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War on Gaza: Erdogan likens Hamas to Turkish independence fighters

The Turkish leader has been a vocal critic of Israel’s onslaught on Gaza, which has killed more than 33,000 people
Erdogan (right) and Mustafa Kemal Ataturk, the founding father of the republic (AFP/Ozan Kose)

Turkish President Recep Tayyip Erdogan has compared the Palestinian armed movement Hamas to the Turkish revolutionary forces, which helped expel foreign armies from Anatolia in the 1920s.

The comments to parliament on Wednesday are the strongest public endorsement of Hamas by the Turkish leader since the war on Gaza began in October.

"I say it very clearly and openly: Hamas is exactly the same as the Kuva-i Milliye [National Forces] in Turkey during the war of liberation," he said during the address. 

"We are aware that there is a price to pay for saying this. We know that it is difficult to proclaim rights and truths in such a period. 

"But let the whole world know, understand, and comprehend: we will not yield," Erdogan added.

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Erdogan is expected to meet Hamas political leader Ismail Haniyeh in Istanbul on Saturday, according to sources who spoke to Middle East Eye. 

The National Forces played an important role during Turkey’s war of independence between 1918-1920, using military force to install a nationalist government in Ankara and expelling Greek and western forces from Western Anatolia and Eastern Thrace, the European part of Turkey.

Parts of the Ottoman Empire, the predecessor state of the Turkish Republic, were occupied by western allies after the Ottoman defeat in World War One.

The Turkish military successes during the independence struggle, which was led by Mustafa Kemal Ataturk, paved the way for the abolition of the Ottoman Empire and the establishment of a republic.

Opponents reject comparison

Erdogan's comments have not been welcomed by his opponents, who rejected the comparison between the Turkish nationalists and Hamas.

Ilhan Uzgel, a deputy chairman in the main opposition Republican People’s Party (CHP), dismissed Erdogan’s comments, saying that there was no similarity between Hamas and Turkish revolutionaries. 

"Do not use the War of Independence as a tool for your ideological preferences," he said. "You paid no price for the Palestinian cause. Your greatest courage was receiving the Medal of Courage from the Jewish lobby."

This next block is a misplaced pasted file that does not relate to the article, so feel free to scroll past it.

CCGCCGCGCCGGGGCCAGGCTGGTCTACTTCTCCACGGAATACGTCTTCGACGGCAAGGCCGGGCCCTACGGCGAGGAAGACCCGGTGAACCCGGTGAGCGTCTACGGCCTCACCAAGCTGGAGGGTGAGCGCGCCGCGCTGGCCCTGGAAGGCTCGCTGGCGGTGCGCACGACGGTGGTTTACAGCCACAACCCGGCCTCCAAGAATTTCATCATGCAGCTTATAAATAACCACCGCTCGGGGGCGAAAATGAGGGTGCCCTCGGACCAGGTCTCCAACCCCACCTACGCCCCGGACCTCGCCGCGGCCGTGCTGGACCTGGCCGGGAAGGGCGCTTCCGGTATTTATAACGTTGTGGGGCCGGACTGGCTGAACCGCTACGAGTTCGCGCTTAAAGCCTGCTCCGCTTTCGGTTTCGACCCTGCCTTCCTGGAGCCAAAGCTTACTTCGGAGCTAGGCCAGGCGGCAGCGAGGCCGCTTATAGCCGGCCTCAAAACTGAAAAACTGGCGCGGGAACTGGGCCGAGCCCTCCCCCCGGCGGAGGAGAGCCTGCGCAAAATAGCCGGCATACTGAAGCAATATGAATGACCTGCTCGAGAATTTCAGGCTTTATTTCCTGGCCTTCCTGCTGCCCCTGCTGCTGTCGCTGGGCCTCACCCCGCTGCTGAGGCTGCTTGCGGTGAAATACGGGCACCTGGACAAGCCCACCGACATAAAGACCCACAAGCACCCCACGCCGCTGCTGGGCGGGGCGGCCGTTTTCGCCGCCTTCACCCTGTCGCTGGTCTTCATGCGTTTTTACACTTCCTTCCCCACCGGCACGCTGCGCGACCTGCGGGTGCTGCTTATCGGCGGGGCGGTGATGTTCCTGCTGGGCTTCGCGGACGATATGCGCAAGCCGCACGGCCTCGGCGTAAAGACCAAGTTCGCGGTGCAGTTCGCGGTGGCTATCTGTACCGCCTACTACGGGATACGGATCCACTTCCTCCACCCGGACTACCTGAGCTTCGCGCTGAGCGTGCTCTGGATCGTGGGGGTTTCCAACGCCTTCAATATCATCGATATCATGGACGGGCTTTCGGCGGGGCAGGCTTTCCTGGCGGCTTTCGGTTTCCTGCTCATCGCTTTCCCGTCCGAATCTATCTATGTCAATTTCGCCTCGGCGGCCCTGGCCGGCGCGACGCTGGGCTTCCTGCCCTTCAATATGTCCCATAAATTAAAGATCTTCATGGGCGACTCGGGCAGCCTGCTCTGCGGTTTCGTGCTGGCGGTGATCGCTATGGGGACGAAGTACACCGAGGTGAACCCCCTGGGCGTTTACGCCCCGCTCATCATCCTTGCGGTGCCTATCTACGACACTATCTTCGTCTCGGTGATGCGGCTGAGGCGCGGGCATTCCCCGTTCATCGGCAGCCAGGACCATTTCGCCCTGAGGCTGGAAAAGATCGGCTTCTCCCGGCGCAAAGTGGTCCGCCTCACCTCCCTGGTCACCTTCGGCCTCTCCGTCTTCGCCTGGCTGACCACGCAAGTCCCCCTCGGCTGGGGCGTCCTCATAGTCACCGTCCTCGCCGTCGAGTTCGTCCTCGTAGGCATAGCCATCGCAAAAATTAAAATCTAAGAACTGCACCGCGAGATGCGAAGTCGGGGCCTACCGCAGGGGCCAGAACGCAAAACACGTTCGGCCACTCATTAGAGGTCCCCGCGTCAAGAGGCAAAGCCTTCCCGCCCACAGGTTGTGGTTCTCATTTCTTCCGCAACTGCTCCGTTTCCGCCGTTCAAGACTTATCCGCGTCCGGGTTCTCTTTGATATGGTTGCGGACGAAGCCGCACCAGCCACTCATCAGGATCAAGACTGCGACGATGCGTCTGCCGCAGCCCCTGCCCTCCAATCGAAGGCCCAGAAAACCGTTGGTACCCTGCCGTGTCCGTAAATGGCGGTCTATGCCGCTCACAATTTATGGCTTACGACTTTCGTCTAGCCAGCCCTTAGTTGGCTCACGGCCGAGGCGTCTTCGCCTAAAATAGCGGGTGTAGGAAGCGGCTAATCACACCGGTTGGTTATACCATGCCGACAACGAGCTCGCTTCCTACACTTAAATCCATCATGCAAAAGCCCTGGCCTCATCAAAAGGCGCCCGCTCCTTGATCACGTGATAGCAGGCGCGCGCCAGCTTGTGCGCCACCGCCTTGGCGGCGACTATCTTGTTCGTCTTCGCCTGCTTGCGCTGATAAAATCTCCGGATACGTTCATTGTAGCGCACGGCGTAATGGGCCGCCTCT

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In his speech, Erdogan insisted that he will be "a voice of the oppressed Palestinian people" as long as he is alive. 

The Turkish leader has been a vocal critic of Israel's invasion of Gaza, which started after a Hamas-led assault on southern Israel that left at least 1,141 people dead.

Erdogan has criticised Israel's subsequent "crimes against humanity" and "genocide", while allowing trade to continue between the two countries. 

Erdogan supporters punished the president during the 31 March local elections over the maintenance of trade ties by switching their allegiances to the Islamist New Welfare Party (YRP) or simply boycotting the vote, resulting in his AK Party's defeat in mayoral contests in large cities. 

After the results, Ankara halted the export of 54 products to Israel in early April, including cement, steel and construction materials, citing its responsibility under international law to prevent human rights abuses.

Erdogan expressed anger on Wednesday that his government’s past actions against Israel have not been recognised by the wider public, while also dismissing rumours that Ankara has been supplying jet fuel to the Israelis.

"We will courageously defend Palestine's struggle for independence under all circumstances," he said. 

"My brothers, remember this; some of our steps may not be visible. We may not be able to explain some of what we do. However, those who come out and question our sensitivity towards Palestine will sooner or later be embarrassed, disgraced, and see what injustice they have done before history."

Turkey was an early critic of Israel’s campaign in Gaza. Erdogan was calling the assault a genocide as early as 20 October, becoming one of the first world leaders to use the term.

The country is also one of the biggest humanitarian donors to Gaza, alongside several Gulf Arab countries, and has flown in dozens of Palestinians from Gaza for medical treatment in Turkish hospitals.

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